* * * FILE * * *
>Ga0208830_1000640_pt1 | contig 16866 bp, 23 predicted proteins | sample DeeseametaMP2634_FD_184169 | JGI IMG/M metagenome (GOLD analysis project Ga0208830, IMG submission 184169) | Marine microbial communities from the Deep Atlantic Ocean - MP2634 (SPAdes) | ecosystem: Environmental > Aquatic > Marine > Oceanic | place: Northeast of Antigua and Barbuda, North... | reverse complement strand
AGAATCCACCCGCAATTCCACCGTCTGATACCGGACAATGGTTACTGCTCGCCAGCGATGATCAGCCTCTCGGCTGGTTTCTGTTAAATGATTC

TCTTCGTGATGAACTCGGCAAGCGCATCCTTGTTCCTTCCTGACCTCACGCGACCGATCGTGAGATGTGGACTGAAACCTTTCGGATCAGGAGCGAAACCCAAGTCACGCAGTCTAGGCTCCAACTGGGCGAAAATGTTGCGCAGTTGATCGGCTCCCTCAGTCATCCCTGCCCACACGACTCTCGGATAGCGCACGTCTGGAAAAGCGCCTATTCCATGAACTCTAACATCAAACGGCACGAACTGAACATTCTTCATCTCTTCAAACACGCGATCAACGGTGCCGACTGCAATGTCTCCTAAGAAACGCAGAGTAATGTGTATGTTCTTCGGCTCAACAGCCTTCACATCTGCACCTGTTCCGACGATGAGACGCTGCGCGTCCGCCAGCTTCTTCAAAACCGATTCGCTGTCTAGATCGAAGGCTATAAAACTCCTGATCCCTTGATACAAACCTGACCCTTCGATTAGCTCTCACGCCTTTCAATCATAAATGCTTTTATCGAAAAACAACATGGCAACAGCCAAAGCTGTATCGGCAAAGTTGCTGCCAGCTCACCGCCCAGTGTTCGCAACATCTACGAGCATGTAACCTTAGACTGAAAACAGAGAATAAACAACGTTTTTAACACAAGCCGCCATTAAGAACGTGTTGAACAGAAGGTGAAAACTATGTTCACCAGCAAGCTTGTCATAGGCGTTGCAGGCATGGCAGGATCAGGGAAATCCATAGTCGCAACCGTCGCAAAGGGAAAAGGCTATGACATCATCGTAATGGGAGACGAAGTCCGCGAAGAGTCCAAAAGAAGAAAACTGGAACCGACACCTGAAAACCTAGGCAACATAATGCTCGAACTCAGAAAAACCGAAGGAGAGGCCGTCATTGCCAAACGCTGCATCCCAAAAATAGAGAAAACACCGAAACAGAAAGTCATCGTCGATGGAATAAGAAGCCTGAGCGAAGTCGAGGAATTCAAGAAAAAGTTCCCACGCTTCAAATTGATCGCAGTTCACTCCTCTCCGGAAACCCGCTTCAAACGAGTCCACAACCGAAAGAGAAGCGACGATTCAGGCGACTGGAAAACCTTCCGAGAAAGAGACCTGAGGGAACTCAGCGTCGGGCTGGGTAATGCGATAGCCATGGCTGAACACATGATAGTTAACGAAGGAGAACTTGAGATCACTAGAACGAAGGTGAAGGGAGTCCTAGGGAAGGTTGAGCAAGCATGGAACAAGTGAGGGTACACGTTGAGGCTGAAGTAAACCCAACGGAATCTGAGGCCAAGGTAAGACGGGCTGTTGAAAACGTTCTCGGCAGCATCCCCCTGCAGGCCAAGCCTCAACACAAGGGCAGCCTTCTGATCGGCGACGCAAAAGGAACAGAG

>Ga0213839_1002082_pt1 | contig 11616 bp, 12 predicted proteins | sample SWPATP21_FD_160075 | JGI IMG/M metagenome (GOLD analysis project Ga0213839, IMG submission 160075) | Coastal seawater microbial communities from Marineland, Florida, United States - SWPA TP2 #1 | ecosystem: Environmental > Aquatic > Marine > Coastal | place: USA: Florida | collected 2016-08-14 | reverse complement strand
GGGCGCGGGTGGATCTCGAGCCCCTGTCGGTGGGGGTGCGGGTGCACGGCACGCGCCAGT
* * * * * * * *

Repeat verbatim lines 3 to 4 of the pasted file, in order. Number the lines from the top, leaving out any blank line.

TCTTCGTGATGAACTCGGCAAGCGCATCCTTGTTCCTTCCTGACCTCACGCGACCGATCGTGAGATGTGGACTGAAACCTTTCGGATCAGGAGCGAAACCCAAGTCACGCAGTCTAGGCTCCAACTGGGCGAAAATGTTGCGCAGTTGATCGGCTCCCTCAGTCATCCCTGCCCACACGACTCTCGGATAGCGCACGTCTGGAAAAGCGCCTATTCCATGAACTCTAACATCAAACGGCACGAACTGAACATTCTTCATCTCTTCAAACACGCGATCAACGGTGCCGACTGCAATGTCTCCTAAGAAACGCAGAGTAATGTGTATGTTCTTCGGCTCAACAGCCTTCACATCTGCACCTGTTCCGACGATGAGACGCTGCGCGTCCGCCAGCTTCTTCAAAACCGATTCGCTGTCTAGATCGAAGGCTATAAAACTCCTGATCCCTTGATACAAACCTGACCCTTCGATTAGCTCTCACGCCTTTCAATCATAAATGCTTTTATCGAAAAACAACATGGCAACAGCCAAAGCTGTATCGGCAAAGTTGCTGCCAGCTCACCGCCCAGTGTTCGCAACATCTACGAGCATGTAACCTTAGACTGAAAACAGAGAATAAACAACGTTTTTAACACAAGCCGCCATTAAGAACGTGTTGAACAGAAGGTGAAAACTATGTTCACCAGCAAGCTTGTCATAGGCGTTGCAGGCATGGCAGGATCAGGGAAATCCATAGTCGCAACCGTCGCAAAGGGAAAAGGCTATGACATCATCGTAATGGGAGACGAAGTCCGCGAAGAGTCCAAAAGAAGAAAACTGGAACCGACACCTGAAAACCTAGGCAACATAATGCTCGAACTCAGAAAAACCGAAGGAGAGGCCGTCATTGCCAAACGCTGCATCCCAAAAATAGAGAAAACACCGAAACAGAAAGTCATCGTCGATGGAATAAGAAGCCTGAGCGAAGTCGAGGAATTCAAGAAAAAGTTCCCACGCTTCAAATTGATCGCAGTTCACTCCTCTCCGGAAACCCGCTTCAAACGAGTCCACAACCGAAAGAGAAGCGACGATTCAGGCGACTGGAAAACCTTCCGAGAAAGAGACCTGAGGGAACTCAGCGTCGGGCTGGGTAATGCGATAGCCATGGCTGAACACATGATAGTTAACGAAGGAGAACTTGAGATCACTAGAACGAAGGTGAAGGGAGTCCTAGGGAAGGTTGAGCAAGCATGGAACAAGTGAGGGTACACGTTGAGGCTGAAGTAAACCCAACGGAATCTGAGGCCAAGGTAAGACGGGCTGTTGAAAACGTTCTCGGCAGCATCCCCCTGCAGGCCAAGCCTCAACACAAGGGCAGCCTTCTGATCGGCGACGCAAAAGGAACAGAG

>Ga0213839_1002082_pt1 | contig 11616 bp, 12 predicted proteins | sample SWPATP21_FD_160075 | JGI IMG/M metagenome (GOLD analysis project Ga0213839, IMG submission 160075) | Coastal seawater microbial communities from Marineland, Florida, United States - SWPA TP2 #1 | ecosystem: Environmental > Aquatic > Marine > Coastal | place: USA: Florida | collected 2016-08-14 | reverse complement strand